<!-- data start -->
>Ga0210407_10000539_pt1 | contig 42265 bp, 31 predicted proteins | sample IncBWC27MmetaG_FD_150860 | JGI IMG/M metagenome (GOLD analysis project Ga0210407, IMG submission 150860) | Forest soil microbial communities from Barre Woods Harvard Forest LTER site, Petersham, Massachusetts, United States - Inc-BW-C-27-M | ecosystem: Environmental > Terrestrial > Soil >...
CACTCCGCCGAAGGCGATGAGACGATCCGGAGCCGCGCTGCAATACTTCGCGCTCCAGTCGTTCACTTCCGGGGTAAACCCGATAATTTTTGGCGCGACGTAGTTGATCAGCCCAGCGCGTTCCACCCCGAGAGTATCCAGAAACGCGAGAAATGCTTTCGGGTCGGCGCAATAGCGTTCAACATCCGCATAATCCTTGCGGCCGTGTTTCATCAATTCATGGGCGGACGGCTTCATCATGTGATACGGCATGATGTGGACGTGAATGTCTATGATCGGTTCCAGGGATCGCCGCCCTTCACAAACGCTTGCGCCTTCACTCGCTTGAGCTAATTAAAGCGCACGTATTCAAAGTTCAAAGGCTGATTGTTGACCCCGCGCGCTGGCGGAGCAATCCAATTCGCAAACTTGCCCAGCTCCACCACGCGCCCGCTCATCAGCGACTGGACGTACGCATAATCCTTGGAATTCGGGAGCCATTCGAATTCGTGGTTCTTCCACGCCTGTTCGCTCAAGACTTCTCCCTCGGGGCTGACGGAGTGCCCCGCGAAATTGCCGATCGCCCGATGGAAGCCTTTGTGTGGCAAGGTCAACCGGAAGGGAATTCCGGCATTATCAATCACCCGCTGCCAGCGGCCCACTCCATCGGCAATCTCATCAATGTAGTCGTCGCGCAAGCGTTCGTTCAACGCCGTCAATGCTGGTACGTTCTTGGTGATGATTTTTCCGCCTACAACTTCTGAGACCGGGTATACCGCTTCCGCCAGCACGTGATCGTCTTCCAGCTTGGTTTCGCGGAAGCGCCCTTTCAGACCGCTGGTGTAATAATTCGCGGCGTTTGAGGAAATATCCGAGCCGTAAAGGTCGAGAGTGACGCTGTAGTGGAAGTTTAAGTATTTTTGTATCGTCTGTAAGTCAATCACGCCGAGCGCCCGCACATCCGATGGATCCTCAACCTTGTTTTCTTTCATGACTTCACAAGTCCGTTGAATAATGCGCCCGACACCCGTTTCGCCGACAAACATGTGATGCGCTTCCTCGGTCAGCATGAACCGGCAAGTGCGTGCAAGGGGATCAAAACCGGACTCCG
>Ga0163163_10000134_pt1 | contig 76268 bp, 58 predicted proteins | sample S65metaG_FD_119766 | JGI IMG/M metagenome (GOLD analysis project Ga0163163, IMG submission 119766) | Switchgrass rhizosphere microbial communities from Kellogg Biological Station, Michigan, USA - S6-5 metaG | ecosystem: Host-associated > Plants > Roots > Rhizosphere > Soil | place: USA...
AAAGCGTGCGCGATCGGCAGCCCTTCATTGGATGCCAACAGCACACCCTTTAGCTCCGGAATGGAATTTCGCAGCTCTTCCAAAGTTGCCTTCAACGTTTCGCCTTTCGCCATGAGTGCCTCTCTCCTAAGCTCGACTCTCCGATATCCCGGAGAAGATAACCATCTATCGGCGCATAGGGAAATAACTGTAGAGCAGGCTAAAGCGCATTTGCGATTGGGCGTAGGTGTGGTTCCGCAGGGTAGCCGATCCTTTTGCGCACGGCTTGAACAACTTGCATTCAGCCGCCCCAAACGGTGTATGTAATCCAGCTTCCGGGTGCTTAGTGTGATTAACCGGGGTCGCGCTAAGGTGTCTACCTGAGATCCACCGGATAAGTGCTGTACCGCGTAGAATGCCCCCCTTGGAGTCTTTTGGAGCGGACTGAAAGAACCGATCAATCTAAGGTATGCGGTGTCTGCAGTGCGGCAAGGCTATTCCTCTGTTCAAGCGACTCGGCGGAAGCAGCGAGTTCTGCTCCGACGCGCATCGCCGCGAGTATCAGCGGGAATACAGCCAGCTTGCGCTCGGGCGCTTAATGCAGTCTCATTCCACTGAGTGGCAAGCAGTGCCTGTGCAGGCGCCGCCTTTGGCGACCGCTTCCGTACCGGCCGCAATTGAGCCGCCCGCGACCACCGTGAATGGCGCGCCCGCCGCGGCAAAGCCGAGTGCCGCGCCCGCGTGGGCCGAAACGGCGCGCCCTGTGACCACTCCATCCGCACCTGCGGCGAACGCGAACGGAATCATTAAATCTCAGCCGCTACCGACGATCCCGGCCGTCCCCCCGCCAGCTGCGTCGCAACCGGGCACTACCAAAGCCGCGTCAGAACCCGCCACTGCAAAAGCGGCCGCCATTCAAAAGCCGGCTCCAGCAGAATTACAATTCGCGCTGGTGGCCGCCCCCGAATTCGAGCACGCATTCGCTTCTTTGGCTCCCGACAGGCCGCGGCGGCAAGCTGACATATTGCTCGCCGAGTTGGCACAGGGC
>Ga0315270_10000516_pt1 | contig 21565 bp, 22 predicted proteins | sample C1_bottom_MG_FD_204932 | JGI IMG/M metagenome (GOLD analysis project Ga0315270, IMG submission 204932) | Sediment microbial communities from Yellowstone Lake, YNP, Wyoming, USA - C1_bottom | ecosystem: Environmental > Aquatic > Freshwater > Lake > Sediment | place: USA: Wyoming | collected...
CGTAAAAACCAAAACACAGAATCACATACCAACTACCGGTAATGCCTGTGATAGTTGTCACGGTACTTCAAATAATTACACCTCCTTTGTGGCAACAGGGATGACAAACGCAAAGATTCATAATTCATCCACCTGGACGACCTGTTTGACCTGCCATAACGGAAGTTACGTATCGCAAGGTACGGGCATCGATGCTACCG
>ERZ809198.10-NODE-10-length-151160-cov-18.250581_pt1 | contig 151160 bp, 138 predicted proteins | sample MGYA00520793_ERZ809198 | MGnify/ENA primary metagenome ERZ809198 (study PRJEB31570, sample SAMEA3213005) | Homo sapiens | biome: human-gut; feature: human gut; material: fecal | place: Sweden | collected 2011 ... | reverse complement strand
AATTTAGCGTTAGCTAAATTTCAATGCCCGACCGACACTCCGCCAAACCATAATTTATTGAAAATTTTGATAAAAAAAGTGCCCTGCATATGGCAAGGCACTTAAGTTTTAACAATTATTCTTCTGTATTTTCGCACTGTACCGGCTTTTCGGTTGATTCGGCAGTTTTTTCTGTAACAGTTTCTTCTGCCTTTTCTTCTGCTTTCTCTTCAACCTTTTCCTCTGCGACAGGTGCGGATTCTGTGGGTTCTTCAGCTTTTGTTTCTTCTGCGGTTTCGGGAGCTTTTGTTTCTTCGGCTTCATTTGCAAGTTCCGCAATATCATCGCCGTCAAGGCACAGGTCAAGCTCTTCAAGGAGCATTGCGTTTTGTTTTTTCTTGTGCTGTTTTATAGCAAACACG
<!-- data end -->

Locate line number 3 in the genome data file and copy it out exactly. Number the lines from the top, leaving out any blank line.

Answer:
>Ga0163163_10000134_pt1 | contig 76268 bp, 58 predicted proteins | sample S65metaG_FD_119766 | JGI IMG/M metagenome (GOLD analysis project Ga0163163, IMG submission 119766) | Switchgrass rhizosphere microbial communities from Kellogg Biological Station, Michigan, USA - S6-5 metaG | ecosystem: Host-associated > Plants > Roots > Rhizosphere > Soil | place: USA...